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136-year-old shipwreck found in Georgian Bay

OWEN SOUND – The wreck of a steamship that went down in Georgian Bay during a storm 136 years ago has been found, with what could be human remains onboard.

American shipwreck hunters Jared Daniels, Jerry Eliason and Ken Merryman revealed their summer discovery to coincide with the anniversary of the Jane Miller’s sinking Nov. 25, 1881.

The 24-metre package and passenger steamer went down with 25 people aboard, including the crew.

The wreck was found in Colpoys Bay, an inlet of Georgian Bay leading to Wiarton on the east side of the Bruce Peninsula north of Owen Sound in Georgian Bay.

The ship mostly is structurally intact with its mast still standing, rising within 23 metres of the surface. The shipwreck hunters also reported spotting what could be remains of bodies.

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Seasonal lake sturgeon releases put nearly 6,000 fish into Michigan waters

The Michigan Department of Natural Resources and several partners released nearly 6,000 juvenile lake sturgeon into various public waters across the state this summer and fall in an effort to rehabilitate this culturally significant fish species.

Juvenile lake sturgeon were collected from the wild during April and May and reared in streamside facilities until they were large enough to tag. Most fish were tagged prior to being released into their respective rivers to allow future evaluations of stocked fish.Lake Sturgeon

“Many of these stocking efforts were public events that shined a spotlight on how important lake sturgeon are to Michigan,” said DNR Fisheries Division Chief Jim Dexter. “Our state has a long history with the lake sturgeon, and working with our partners helps us protect them for future generations.” read more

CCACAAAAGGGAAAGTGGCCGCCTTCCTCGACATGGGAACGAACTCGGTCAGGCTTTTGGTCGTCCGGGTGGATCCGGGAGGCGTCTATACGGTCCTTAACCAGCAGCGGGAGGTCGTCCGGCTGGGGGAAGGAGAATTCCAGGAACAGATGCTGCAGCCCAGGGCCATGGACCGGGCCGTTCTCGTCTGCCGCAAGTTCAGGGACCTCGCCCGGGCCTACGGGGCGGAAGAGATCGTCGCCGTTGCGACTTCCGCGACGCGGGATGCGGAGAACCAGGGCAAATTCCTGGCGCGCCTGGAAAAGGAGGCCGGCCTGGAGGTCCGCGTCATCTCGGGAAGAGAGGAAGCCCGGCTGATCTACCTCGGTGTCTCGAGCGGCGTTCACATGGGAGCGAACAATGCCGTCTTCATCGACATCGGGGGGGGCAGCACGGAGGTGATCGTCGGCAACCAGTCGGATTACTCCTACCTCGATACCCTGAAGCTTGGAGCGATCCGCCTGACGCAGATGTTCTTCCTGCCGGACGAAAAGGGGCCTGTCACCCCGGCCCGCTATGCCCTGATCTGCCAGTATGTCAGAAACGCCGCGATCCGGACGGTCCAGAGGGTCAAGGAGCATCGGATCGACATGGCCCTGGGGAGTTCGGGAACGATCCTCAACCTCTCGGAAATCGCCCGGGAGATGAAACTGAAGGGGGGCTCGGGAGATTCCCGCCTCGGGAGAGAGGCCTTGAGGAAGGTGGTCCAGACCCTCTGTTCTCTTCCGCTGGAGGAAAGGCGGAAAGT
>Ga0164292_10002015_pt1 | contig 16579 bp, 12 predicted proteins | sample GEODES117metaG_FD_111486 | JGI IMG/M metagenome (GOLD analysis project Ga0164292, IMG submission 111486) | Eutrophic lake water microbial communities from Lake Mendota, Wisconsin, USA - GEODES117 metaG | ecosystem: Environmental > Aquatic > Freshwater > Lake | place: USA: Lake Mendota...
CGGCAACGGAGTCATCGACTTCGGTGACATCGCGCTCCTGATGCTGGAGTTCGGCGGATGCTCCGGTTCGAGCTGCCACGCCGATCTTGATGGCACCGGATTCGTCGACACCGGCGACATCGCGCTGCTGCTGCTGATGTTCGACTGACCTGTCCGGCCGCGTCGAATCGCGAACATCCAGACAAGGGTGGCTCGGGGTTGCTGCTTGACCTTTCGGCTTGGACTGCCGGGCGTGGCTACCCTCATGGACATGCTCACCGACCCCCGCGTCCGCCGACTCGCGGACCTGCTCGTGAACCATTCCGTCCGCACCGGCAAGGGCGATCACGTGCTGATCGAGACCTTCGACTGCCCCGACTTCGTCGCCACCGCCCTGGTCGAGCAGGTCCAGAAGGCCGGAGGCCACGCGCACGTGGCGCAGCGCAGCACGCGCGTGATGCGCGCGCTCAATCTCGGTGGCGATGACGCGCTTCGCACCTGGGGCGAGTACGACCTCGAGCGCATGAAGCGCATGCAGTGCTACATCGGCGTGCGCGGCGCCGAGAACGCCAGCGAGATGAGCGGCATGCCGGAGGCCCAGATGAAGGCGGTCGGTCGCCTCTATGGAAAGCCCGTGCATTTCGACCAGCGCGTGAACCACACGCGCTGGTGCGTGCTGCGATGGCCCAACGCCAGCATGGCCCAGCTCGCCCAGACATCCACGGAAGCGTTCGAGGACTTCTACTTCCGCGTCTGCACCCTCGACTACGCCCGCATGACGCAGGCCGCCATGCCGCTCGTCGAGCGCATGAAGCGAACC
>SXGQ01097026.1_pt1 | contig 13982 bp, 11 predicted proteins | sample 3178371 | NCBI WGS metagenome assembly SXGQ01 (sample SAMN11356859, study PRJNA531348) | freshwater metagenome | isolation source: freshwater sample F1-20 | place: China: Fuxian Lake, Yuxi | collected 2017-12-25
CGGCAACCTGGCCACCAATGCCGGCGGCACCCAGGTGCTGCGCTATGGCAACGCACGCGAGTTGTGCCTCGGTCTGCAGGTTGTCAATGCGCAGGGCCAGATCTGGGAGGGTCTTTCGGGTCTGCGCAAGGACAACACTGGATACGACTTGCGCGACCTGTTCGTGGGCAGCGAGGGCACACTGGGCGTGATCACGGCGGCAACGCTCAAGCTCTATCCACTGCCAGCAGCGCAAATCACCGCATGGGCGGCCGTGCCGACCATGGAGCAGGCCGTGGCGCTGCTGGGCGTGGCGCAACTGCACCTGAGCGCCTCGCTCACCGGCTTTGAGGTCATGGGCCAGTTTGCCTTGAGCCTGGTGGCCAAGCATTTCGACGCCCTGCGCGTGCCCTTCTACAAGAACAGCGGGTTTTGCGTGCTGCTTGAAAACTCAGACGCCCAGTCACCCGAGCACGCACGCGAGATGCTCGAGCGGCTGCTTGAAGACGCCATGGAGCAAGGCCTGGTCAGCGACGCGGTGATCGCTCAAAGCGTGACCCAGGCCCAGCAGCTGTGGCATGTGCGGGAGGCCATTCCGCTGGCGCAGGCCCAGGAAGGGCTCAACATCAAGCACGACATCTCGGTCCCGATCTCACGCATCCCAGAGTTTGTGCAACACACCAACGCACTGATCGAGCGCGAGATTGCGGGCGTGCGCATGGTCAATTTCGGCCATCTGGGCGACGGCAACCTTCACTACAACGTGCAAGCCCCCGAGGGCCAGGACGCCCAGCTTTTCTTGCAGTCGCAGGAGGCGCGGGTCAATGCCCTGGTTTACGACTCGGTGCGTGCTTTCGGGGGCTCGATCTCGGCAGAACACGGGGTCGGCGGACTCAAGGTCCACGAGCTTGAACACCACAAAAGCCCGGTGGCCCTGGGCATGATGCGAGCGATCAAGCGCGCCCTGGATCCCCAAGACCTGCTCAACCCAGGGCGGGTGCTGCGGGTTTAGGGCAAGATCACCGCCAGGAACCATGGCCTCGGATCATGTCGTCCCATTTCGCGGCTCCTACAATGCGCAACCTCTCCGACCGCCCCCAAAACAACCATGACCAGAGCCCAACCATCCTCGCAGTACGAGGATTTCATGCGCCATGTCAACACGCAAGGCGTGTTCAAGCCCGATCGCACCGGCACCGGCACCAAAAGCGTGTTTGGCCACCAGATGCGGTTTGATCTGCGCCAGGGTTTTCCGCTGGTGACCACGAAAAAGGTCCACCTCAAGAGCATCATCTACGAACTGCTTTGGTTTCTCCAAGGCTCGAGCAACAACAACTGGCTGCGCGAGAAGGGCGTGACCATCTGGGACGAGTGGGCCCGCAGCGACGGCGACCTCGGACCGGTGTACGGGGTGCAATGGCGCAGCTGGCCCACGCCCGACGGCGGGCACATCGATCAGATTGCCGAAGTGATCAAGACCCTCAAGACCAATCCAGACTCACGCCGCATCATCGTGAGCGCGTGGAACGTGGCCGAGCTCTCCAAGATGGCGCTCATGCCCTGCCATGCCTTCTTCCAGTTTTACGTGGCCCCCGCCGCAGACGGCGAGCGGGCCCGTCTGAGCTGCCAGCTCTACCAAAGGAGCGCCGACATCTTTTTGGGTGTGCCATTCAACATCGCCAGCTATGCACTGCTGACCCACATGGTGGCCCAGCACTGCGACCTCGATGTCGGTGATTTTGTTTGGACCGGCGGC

Status of Sea Lamprey in the Great Lakes

Part of a successful sea lamprey control program is monitoring adult sea lamprey abundance in each lake and sea lamprey impacts on fish; the sea lamprey marking rate on lake trout, their preferred host, is used to assess impacts on fish. To better understand the relationship between sea lamprey abundance and marking rates on lake trout, the number of lake trout also needs to be assessed (i.e., the number of lake trout can influence the marking rate).

Sea lamprey populations are monitored by generating an adult sea lamprey abundance index for each lake. The index is calculated by assessment crews who capture migrating adult sea lamprey in index streams with traps during the spring and early summer. A mark-recapture study is conducted on each index stream to generate a population estimate. Individual index stream population estimates are then summed to create the lake-wide adult sea lamprey abundance index. Whole-lake adult sea lamprey abundance estimates can be calculated by multiplying the lake-wide index by a lake-specific conversion factor. Lake trout marking and abundance data are collected annually from management agencies around the Great Lakes to generate lake-wide marking rates and population estimates.

Success in meeting targets for both the adult sea lamprey abundance index and sea lamprey marking rates on lake trout is determined by assessing the 3-year average index or marking rate compared to the targets. There are no targets for lake trout abundance in the context of reporting sea lamprey status. The trend of the adult sea lamprey abundance index, sea lamprey marking rate on lake trout, and lake trout abundance is determined by the direction of the slope over the past five years. Single year point estimates fluctuate and can have wide error bars, thus the focus on 3-year averages and 5-year trends.

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Could the sounds of spawning lure lake trout?